A study conducted by Crowe Clarke Whitehill and the University of Portsmouth’s Centre for Counter Fraud Studies (CCFS) in 2018 put global fraud and organised crime at a whopping $3.78 trillion! Indeed, average annual expenditure loss by companies to fraud is estimated to be 7%. Of these, the United Kingdom alone lost $141.75 billion.
Also, the PWC Global Report on Fraud and Organised Crime in same 2018 had the following chilling statistics: 49% of organisations globally said they have been victims of fraud and economic crime; 64% of respondents said losses due directly to their most disruptive fraud could reach US$1 million; 52% of all frauds are perpetrated by people inside the organisation and 31% of all respondents that suffered fraud indicated they experienced cyber-crime!
In Nigeria, the situation is equally grim. Former Finance Minister, Dr. Ngozi Okonjo-Iweala in her book, “Reforming the Unreformed”, published in 2012 stated that Nigeria was estimated to have lost over US$400 billion to corruption since independence. A report by the Nigeria Depositors Insurance Corporation (NDIC) in 2018, showed that N116.25 billion was paid to depositors in failed financial institutions with the banking industry alone losing N15.15 billion to fraud.
As dark as the horizon seems at present, there is an antidote to the rising wave of fraud and organized crime both locally and internationally- Forensic Accounting! Maurice Peloubet, a New York CPA, first coined the term “Fore Accounting” in 1946, and its inspiration came from the responsibility of “reconstructing financial enigmas” to prove “fraud” or “embezzlement”. Forensic accounting, forensic accountancy or financial forensics is the specialty practice area of accounting that describes engagements that result from actual or anticipated dispute or litigation. “Forensic” means “suitable for use in a court of law”. Forensic accountants, also referred to as forensic auditors and investigative auditors, often have to give experts evidence at eventual trial.
Forensic Accounting also refers to a “comprehensive application of investigative accounting, auditing and legal skills to the task of extracting, verifying, interpreting and communicating a transactional and reporting event evidence in an objective, legally sustainable fashion for use by attorneys involved in civil and criminal litigation and in giving trial testimony.” It is a combination of auditing procedures and investigative techniques in verifying the accuracy and legitimacy of financial reporting.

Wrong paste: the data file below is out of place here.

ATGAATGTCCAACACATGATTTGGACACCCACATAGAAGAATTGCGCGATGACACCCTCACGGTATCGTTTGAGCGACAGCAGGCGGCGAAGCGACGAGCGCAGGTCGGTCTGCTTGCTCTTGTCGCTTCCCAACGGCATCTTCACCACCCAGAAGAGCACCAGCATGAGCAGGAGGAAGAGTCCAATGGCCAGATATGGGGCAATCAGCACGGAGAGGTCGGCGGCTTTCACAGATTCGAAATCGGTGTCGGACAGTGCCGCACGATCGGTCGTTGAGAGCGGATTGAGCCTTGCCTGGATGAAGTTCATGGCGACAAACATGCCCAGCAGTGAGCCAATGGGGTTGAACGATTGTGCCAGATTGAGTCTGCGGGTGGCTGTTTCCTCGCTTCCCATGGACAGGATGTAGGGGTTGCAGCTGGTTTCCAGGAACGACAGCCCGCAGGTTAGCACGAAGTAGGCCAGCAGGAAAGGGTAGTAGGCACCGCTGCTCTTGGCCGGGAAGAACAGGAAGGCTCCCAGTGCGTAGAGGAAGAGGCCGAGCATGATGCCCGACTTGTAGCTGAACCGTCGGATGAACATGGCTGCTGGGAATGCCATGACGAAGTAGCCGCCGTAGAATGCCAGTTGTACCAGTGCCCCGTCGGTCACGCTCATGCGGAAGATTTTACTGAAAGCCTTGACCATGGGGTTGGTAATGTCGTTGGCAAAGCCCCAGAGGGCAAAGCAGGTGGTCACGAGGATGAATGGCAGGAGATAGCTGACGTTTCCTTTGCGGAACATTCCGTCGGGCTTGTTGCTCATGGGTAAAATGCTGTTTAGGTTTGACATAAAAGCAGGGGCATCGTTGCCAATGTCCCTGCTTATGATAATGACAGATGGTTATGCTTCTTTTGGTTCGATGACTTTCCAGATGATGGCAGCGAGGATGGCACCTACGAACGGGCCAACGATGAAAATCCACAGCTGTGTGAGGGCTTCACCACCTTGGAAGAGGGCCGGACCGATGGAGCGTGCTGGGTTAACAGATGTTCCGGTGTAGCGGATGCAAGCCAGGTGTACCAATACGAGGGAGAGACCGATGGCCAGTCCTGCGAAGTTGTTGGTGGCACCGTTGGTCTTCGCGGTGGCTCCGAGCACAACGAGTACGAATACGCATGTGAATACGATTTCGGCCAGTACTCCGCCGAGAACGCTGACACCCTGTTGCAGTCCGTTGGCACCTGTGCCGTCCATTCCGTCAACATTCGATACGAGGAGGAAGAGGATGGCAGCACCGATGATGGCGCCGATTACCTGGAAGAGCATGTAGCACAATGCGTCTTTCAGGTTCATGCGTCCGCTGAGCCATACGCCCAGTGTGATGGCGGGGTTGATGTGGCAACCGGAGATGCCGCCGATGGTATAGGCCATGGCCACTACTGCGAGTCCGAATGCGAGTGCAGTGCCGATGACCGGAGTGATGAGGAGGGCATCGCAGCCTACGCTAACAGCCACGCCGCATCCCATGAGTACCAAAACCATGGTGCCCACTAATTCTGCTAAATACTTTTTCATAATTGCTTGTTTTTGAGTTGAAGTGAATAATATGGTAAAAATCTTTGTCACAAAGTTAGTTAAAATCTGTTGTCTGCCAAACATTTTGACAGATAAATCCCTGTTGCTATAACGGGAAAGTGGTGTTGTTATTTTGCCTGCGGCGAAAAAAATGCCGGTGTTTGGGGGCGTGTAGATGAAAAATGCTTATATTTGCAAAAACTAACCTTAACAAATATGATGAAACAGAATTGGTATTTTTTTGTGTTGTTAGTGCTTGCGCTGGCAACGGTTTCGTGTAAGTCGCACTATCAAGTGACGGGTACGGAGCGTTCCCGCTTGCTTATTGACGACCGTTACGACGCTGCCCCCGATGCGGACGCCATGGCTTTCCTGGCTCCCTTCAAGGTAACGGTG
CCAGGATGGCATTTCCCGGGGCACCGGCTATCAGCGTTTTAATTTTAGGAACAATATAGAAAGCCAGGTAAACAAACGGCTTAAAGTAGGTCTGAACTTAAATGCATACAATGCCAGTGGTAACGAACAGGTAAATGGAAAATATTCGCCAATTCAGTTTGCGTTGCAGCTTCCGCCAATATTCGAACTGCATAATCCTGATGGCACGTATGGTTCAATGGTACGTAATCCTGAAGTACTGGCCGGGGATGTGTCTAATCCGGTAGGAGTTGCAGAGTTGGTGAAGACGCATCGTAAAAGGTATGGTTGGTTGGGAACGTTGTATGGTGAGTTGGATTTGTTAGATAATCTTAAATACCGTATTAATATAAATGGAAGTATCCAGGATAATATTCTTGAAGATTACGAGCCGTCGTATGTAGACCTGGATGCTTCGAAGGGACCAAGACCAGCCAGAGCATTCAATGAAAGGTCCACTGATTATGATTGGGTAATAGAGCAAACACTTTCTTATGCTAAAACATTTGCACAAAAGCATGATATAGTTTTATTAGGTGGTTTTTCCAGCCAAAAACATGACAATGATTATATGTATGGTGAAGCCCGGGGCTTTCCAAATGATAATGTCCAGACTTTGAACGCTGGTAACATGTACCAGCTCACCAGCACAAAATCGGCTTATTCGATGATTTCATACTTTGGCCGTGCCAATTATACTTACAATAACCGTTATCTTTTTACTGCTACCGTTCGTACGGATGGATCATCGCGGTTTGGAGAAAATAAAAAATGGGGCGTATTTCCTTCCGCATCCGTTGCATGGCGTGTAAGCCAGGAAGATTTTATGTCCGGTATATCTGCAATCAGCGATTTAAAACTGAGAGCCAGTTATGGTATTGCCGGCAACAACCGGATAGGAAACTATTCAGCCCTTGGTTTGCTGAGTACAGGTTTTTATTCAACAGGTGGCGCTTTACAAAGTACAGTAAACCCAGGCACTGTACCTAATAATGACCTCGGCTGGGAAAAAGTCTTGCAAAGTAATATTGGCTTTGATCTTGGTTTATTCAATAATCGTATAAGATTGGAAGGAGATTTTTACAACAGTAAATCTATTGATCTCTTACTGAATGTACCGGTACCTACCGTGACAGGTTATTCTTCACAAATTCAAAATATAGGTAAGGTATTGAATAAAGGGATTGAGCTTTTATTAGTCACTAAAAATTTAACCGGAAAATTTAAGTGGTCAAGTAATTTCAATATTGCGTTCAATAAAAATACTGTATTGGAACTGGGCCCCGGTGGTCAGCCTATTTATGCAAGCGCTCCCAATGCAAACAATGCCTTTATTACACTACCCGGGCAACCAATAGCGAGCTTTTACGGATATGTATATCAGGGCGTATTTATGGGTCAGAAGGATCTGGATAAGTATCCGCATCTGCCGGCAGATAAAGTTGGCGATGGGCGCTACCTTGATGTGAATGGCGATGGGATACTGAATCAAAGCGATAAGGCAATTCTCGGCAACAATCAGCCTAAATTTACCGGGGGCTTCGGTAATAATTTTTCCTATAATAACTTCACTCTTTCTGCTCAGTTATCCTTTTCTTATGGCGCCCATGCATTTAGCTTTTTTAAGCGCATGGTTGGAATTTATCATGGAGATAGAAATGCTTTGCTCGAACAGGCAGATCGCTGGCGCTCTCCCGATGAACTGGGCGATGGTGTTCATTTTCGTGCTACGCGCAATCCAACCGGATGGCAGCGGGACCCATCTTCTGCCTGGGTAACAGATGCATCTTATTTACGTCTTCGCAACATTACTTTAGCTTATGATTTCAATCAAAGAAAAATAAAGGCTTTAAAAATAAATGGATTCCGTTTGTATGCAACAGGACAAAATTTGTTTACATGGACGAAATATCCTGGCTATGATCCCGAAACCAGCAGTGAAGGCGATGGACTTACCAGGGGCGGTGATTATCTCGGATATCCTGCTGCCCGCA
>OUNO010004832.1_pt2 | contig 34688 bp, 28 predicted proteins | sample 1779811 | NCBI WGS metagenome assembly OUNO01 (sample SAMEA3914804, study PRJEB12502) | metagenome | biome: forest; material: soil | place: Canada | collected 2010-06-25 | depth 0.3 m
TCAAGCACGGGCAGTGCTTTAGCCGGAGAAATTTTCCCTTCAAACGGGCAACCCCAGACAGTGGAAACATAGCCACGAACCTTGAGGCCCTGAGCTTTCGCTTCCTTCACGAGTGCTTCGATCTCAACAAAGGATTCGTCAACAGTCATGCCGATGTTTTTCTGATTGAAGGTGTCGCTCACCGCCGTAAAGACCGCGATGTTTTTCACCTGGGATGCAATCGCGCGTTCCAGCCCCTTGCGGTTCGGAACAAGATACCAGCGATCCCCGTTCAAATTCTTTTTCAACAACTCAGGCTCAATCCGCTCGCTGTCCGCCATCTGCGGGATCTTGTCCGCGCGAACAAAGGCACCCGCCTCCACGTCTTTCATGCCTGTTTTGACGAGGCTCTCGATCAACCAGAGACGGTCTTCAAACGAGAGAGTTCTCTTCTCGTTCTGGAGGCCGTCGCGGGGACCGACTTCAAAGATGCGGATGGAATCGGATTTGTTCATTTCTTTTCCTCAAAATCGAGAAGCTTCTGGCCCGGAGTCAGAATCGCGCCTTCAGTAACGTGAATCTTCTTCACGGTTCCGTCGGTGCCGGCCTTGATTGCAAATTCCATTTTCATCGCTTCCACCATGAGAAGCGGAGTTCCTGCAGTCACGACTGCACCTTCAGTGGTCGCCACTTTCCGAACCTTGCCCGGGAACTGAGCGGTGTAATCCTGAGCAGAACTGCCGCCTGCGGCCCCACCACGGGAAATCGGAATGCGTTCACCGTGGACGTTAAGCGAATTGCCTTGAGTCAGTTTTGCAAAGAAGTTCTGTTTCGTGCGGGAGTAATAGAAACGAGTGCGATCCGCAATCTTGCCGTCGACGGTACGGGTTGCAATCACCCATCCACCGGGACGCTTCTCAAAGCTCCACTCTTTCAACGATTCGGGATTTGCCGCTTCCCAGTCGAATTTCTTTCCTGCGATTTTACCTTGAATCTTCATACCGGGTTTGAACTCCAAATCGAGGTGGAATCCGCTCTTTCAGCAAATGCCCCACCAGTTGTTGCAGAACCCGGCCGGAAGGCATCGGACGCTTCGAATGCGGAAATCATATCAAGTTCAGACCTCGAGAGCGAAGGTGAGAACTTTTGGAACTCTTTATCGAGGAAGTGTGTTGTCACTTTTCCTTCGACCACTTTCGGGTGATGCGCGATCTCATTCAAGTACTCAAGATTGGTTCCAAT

Beyond the numbers, companies all over the world rely on Forensic Accounting to manage and track their financial transactions to ensure they remain profitable, prevent and investigate fraud. Governments, Public institutions and Regulators also rely on Forensic Accounting to ensure transparency, accountability and overall integrity of transactions they undertake on behalf of the public.
Sadly, in spite of the immense benefits of Forensic Accounting to reducing financial fraud to the barest minimum, it has not been fully embraced in Nigeria and other emerging economies. Financial Accounting should not only be embraced but grabbed by everyone interested in curtailing fraud, organized crime and criminality in both the private and public sectors of Nigeria. Its strength lies in its combination of various disciplines geared towards curbing fraud or wiping it off entirely- Law, IT, Data Analytics, Psychology and Economics. It is a must skill for the 21st century accountant.
The benefits of adoption and engagement of Forensic Accounting in the Public Sector include but not limited to the following: 1. The current waste in government will be reduced by 75% across the three tiers of governments with the potential of saving N2 trillion annually. 2. Public sector financial management especially within MDAs will transition from the era of “Transparency” to the era of “Accountability” fostered by strict adherence to accounting standards. 3. The growing level of high level of corruption, organized crime and fraud within the financial system will be reduced significantly thereby restoring more confidence by the international community in the Nigerian financial system. 4. For the African Union and Regional integration, Forensic Accounting will promote and enhance the financial system integrity especially against transnational and cross border crimes. It will also combat terrorist financing and money laundering, which are considered as the most significant barriers to the progress for the successful take off of the Africa Continental Free Trade Zone and the ECOWAS single currency implementation in 2020.
It is for these reasons that the Society for Forensic Accounting and Fraud Prevention (SFAFP) is promoting the adoption of Forensic Accounting in Nigeria not only by core accountants but also other professionals in Anti-Corruption fight. Agencies such as the Police, EFCC, ICPC and CCB need to embrace Forensic Accounting as a matter of urgent national importance. The old ways of investigations are no longer suited for today’s hi-tech fraudsters and criminals. Like the Psychologist, Dr. Ijeoma Nwafor posited recently in her paper, “Thinking Like the Thief”, we must not only understand the innermost working of the thief in order to neutralise him but move several steps ahead of him. This is the underlining philosophy of Forensic Accounting and the driving force of SFAFP. It is poised to pioneer indigenous professional distinction in the training and development of Forensic Accountants and the delivery of high quality service to foster integrity and excellence in Fraud Prevention. It is equally set to redefine standards of integrity and professional excellence in Forensic Accounting and Crime Prevention.
Wouldn’t you rather be part of SFAFP now?
Gashinbaki is Chairman, Society for Forensic Accounting and Fraud Prevention (SFAFP) email@example.com